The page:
Tuesday, February 16, 2016

It Is What It Is

Sad to admit I’ve been blocked creatively for a while, uncertain what I should write or what I wish to accomplish. But I do plan to surge forward. While that may sound vague a person can only begin where one stands.

In many recent interviews I hear a lot of my aging music heroes following laments with the phrase “It is what it is.” That has become a mantra in my household. Seeing things as they are, realizing where we are, means we can move on from this current point in time. It's time to embrace the here and now. I hope you’ll do so with me.

Meanwhile, I have taken a creative step forward. Below is an image I wish to share that depicts my latest and atypically wordless art endeavor:

The Primordial Eye
I'll keep an eye out for whatever you create, dear reader. And in a serious note I must give thanks to Grace Kahlo for the ongoing workshop based on Julia Cameron's "Finding Water" that inspired me to pull out my pastel chalks for this fantasy creation.

Tuesday, November 17, 2015

Writing Through Heartache

You must agree that current world news is an unending tale of terror. The mass murders in France and the obvious signs that war will escalate even further have me heart sick. I feel so helpless and hopeless that I almost want to dive into the ocean’s abyss and just disappear. Writing today, no matter how much I want to achieve fifty thousand words toward National Novel Writing Month, seems a petty and pointless endeavor.

But I’m alive. And I can’t disappear into a hole because there are a few precious souls on this ball of dirt who just might miss me.

So I’ve decided to try using advice heard many times through various sources. I’m going to channel these emotions into story. Maybe it will help me climb out of this pit. Maybe not. I don’t know.

I can say that my science fiction dystopia provides the perfect vehicle for despair. Empowering my protagonist beyond despondency, perhaps using anger as the impetus, seems an awfully good idea suddenly.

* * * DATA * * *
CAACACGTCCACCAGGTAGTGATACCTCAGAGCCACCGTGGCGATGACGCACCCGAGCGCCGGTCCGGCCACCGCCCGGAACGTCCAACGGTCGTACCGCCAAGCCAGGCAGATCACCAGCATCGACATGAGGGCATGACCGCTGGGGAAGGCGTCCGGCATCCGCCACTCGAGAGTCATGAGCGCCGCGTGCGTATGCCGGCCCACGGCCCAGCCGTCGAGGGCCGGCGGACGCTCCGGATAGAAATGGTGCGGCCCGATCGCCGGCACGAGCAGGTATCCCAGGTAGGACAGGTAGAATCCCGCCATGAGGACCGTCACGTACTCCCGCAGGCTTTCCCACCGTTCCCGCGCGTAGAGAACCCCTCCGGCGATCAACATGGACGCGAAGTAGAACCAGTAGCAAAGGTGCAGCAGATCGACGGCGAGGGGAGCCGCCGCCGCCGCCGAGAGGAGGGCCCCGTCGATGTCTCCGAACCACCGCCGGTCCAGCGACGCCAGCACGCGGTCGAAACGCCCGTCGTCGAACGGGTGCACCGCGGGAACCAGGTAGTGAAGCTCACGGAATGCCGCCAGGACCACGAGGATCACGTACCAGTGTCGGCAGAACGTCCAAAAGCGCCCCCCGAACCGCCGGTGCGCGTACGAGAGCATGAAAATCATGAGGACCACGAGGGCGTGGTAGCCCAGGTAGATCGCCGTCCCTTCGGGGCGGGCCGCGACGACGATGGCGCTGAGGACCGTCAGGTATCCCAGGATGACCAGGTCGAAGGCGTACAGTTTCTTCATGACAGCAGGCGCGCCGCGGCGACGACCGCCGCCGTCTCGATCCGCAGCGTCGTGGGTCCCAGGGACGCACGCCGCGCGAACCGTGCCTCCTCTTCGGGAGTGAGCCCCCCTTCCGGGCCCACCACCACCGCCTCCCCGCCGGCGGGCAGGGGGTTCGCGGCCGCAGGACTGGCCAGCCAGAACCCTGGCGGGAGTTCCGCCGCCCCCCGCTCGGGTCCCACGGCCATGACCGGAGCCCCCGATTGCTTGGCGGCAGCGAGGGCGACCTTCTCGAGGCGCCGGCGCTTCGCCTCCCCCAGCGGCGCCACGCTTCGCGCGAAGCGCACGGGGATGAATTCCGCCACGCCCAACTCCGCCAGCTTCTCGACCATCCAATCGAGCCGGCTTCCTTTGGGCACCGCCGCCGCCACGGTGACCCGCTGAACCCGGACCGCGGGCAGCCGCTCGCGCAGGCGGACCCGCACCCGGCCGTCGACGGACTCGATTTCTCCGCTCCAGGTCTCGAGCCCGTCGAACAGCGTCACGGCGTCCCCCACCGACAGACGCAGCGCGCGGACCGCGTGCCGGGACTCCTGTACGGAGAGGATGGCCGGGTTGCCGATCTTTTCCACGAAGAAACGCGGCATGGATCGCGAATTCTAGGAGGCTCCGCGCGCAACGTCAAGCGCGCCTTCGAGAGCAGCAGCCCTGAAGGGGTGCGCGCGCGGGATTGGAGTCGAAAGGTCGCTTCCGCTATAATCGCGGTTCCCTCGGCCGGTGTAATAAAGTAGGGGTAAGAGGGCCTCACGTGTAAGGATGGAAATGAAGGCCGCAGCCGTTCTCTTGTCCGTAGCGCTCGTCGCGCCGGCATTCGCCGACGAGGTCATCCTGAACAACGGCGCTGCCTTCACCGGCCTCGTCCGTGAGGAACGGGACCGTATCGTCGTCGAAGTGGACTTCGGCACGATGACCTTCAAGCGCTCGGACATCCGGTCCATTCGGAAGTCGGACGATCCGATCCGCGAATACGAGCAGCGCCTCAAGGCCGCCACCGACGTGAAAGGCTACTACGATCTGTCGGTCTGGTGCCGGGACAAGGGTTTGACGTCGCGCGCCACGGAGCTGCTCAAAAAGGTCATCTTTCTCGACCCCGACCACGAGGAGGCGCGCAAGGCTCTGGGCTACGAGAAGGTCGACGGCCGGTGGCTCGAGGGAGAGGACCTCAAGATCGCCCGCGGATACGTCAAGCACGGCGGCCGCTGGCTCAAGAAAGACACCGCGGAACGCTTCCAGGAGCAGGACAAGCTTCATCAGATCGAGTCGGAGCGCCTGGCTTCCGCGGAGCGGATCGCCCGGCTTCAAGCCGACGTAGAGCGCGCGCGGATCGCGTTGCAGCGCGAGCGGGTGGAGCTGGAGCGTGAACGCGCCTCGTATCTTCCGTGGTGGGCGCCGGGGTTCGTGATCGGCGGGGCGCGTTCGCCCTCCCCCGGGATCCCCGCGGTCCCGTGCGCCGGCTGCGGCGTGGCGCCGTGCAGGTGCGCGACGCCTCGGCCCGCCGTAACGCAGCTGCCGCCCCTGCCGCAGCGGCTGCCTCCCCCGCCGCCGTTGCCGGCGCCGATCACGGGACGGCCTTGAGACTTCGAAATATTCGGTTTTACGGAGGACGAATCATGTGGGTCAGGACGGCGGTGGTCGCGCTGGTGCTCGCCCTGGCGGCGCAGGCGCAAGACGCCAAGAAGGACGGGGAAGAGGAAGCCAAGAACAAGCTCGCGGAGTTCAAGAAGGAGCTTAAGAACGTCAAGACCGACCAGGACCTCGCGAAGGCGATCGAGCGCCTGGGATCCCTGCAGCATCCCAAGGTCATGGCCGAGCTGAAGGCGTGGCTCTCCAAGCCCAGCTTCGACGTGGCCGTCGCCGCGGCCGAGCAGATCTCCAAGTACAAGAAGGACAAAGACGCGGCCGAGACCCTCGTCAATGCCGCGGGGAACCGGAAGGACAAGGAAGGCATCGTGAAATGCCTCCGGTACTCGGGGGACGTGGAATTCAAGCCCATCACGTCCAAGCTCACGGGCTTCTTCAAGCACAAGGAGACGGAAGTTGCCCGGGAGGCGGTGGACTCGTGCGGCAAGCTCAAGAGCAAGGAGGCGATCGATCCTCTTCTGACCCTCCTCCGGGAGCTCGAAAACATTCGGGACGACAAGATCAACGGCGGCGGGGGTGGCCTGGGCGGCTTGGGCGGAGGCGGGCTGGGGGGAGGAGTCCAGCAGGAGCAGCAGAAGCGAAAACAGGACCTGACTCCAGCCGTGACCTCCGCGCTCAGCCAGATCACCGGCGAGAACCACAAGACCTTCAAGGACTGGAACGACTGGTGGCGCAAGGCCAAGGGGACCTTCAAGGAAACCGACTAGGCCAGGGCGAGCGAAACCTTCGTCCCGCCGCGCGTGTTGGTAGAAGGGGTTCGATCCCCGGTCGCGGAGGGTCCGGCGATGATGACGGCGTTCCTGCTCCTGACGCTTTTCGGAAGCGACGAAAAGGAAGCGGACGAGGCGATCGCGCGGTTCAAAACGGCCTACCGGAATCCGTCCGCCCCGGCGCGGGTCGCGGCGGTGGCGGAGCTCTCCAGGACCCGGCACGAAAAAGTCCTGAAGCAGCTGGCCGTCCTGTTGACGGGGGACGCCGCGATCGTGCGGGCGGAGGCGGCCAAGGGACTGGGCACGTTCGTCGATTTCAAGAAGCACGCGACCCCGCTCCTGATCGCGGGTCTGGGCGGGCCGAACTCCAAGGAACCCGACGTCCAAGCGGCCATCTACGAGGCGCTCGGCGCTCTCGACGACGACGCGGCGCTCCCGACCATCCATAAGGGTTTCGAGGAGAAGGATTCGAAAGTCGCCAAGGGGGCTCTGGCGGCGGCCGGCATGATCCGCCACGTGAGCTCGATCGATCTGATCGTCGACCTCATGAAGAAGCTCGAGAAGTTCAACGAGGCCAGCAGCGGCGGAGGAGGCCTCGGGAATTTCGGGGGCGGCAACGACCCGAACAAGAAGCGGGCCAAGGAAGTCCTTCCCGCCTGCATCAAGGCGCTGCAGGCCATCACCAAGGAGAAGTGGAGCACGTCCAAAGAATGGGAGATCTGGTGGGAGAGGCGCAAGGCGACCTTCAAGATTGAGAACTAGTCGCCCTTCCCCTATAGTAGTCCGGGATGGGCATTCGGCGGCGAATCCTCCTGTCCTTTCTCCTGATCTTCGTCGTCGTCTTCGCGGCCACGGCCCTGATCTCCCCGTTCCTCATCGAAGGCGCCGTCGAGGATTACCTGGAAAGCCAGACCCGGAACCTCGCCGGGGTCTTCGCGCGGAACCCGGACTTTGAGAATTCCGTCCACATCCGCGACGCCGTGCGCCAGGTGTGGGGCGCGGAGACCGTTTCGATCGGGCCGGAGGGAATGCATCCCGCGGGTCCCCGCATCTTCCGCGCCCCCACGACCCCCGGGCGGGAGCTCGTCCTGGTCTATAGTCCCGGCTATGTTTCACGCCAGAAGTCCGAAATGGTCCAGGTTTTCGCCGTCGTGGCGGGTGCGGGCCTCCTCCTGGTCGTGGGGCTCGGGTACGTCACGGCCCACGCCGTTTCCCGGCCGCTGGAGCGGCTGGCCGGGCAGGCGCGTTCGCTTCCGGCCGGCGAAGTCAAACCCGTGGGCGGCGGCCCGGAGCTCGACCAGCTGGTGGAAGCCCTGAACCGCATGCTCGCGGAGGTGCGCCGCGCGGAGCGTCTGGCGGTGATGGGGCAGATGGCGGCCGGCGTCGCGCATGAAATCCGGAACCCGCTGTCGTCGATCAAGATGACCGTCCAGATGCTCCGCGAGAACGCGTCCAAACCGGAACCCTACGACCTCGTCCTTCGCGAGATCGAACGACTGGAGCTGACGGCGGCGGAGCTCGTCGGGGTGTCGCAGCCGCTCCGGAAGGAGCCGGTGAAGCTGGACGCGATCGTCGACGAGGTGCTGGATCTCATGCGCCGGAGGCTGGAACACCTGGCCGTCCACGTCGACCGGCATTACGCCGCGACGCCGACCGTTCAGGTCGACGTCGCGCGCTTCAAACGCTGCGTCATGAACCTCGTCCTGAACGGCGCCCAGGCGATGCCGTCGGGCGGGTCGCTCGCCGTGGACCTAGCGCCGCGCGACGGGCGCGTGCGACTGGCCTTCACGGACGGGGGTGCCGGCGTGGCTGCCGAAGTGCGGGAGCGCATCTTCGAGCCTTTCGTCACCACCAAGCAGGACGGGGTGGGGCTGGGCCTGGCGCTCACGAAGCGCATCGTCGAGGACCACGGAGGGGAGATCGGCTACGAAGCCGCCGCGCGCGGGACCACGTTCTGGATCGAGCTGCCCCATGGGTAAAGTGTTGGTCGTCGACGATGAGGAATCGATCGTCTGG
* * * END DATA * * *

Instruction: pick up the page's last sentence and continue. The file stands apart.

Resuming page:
Wish me luck. I may even mix an unprecedented pre-writing cocktail first. What about you, dear reader? How are you coping with today's news?


Wednesday, November 11, 2015

Darla's Writer Wednesday - Annual National Novel Writing Month Edition

One thousands, six hundred sixty seven words. Sounds like a lot to write in one day, doesn’t it? That’s the goal if you want to achieve fifty thousand in a month as per the NaNoWriMo challenge.

I’m proud to have succeeded for each of the last four years. This November I am right on target. I don’t need to get cocky, though. I need to put in the work, the time, the effort. Phrase it how you will. Also, I can’t stop to edit. I must keep forging ahead.

The notion daunted me originally to the point of believing success impossible. When A. Catherine Noon, ever enthusiastic and encouraging, first informed me of NaNoWriMo I balked. If memory serves correctly, I waited until the next year before accepting the challenge.

What helps me win is my old friend, the drabble. If you haven’t heard of them, they are basically one hundred word vignettes. My favorite fan fiction website sets up challenges. Each month a theme is decided and the fun begins.

Let me tell you, it’s not always easy to convey a scene with so few words. Yet I became prolific, sometimes connecting a series to tell a complete short story. And that realization, along with the recollection of having submitted sometimes a dozen drabbles in a day, encourages me to bring home the win.

National Novel Writing Month doesn’t require me to end with a polished product, either. Our goal is to produce a rough draft. If story encounters an obstacle, start a new scene and keep going. One hundred words at a time. That’s fewer than seventeen drabbles each day!

How about you? Want to try your hand at drabbles? It might just get your creative juices flowing.


Tuesday, October 6, 2015

Darla's Playtime

Well, I haven't been writing fiction lately. But I did have fun this week in a manner I think Julia Cameron would wholeheartedly endorse. You see, I have better success with outdoor gardening and so my indoor fairy garden died out over time. I didn't want to scrap it because of time spent designing the planter from a storage bin, building a 1/12 scale tiled patio, and buying cute little accent pieces.

After weeks of seeing me stare at the blasted miniature landscape wondering what to do next, my partner suggested incorporating my new zombie playset into the mix. Brilliant, I thought. We adore Halloween and it is October, after all. A few artificial trees supplemented the landscaping while the zombies swarm across. It's a huge hit in our household.

Further urging to share the results brought a new set of challenges. I have never taken a photography class in my life, so my original images looked utterly lifeless (excuse the bad pun). Today I took time to get my Canon PowerShot SX130 really up close and personal with my miniscule undead Americans. Success!

Notice He is Carrying His Own Arm
I Made the Banner From Scrapbooking Material and Chopsticks
Hey, Buddy, Can You Lend a Hand?
Zombie Dog with the Previous Guy's Hand...
I Love That She's Carrying Brains While Wearing Fuzzy Slippers

Is Halloween something you enjoy at your house? Please share your plans and/or decorating tips in the comments. Happy Halloween!